Soon after CLASSIE was developed, its "subject" and "population" sections were incorporated into Our Community’s grants administration platform, SmartyGrants, enabling grantseekers to select the subjects and populations of their grant applications, or the grantmakers to do that on their behalf.
Currently, 15% of SmartyGrants grantmakers use CLASSIE, and they have generated around 6000 classified grant applications to date.
While we are confident grantmakers’ use of CLASSIE will continue to expand, our current system relies on users to classify their own grants, and we know from experience that manual classification – using humans to read and classify each application – is time consuming.
Furthermore, current and future grant applications represent only a fraction of the data we would like to classify, given that SmartyGrants holds almost 400,000 historical grant application records.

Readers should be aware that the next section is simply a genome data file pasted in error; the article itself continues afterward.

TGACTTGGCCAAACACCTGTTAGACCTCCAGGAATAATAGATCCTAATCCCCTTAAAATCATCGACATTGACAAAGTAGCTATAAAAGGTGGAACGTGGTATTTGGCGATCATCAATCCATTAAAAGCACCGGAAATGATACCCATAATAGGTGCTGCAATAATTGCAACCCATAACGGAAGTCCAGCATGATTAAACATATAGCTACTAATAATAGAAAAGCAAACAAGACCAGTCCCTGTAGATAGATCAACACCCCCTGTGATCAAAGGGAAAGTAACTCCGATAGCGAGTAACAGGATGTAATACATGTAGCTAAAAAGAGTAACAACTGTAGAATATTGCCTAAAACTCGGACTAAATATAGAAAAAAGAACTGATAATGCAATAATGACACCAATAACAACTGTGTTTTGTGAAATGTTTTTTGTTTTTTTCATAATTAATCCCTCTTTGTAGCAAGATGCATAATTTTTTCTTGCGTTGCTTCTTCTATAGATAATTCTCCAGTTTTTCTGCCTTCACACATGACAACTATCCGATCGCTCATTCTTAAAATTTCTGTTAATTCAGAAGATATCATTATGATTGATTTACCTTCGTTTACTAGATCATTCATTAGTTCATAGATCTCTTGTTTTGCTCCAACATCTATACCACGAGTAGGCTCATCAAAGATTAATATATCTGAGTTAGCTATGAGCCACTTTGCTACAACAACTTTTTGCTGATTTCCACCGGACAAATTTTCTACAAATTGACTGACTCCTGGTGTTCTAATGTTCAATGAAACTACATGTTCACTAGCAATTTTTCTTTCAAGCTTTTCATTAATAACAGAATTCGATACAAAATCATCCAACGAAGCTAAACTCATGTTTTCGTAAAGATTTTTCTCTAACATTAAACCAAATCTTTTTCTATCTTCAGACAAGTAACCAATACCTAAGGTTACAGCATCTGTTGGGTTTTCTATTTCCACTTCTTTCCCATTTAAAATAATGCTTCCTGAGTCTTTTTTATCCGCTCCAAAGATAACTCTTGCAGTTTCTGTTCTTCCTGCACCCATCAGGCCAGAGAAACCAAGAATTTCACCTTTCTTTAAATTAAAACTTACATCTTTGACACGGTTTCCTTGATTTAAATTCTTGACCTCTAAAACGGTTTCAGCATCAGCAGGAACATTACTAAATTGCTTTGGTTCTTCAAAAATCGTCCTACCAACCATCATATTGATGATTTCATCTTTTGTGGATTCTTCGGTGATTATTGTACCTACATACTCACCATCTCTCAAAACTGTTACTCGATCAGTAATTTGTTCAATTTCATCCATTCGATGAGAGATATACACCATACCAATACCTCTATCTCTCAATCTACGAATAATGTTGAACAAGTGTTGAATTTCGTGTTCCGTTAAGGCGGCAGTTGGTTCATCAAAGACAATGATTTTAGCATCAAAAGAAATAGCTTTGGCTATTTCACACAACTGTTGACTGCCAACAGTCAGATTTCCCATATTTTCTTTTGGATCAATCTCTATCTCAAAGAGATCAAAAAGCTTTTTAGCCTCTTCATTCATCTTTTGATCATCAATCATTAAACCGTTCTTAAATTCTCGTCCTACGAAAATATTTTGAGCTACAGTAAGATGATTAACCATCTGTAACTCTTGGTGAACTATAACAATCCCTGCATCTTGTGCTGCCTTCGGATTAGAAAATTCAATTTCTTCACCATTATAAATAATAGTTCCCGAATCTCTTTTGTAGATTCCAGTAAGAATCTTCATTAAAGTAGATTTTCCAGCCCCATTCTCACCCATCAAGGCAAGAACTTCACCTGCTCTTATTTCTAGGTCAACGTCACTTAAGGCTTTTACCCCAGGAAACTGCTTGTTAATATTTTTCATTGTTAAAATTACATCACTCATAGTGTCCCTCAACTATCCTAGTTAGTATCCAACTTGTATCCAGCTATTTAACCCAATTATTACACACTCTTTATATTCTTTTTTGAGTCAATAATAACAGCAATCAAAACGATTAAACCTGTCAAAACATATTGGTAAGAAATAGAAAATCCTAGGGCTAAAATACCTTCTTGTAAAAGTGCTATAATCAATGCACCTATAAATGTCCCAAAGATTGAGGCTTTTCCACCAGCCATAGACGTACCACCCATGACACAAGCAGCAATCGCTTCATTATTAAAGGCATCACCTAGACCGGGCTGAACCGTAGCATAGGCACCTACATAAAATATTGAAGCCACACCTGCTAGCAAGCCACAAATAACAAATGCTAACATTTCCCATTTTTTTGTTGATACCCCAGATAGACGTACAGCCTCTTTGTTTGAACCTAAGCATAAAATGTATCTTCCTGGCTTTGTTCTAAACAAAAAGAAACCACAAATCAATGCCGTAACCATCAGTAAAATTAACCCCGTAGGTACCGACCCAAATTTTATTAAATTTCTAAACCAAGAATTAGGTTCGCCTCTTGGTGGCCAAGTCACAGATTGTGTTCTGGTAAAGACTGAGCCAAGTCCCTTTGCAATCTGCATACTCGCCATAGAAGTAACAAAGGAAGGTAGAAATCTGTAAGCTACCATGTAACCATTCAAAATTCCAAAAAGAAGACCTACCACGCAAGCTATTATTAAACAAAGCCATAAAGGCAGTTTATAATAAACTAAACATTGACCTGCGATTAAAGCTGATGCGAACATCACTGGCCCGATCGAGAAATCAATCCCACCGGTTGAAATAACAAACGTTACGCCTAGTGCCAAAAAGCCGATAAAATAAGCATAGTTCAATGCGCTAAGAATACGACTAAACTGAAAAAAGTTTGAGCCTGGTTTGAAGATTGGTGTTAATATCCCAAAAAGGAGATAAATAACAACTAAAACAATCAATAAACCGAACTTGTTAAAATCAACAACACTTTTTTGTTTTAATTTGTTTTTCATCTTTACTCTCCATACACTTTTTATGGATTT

Against this background, CLASSIEfier was born. CLASSIEfier is an algorithm designed to automatically apply the CLASSIE taxonomy to grant applications, or indeed to any relevant social sector data.
Dr Paola Oliva-Altamirano
CLASSIEfier: How does it work?
We are building a supervised machine learning algorithm that will read a grant application – or any text related to the social sector – and predict the main subjects and populations involved.
First, the machine learning algorithm must be trained with a large set of already labelled applications to enable it to learn the representative writing patterns and vocabulary of each CLASSIE label.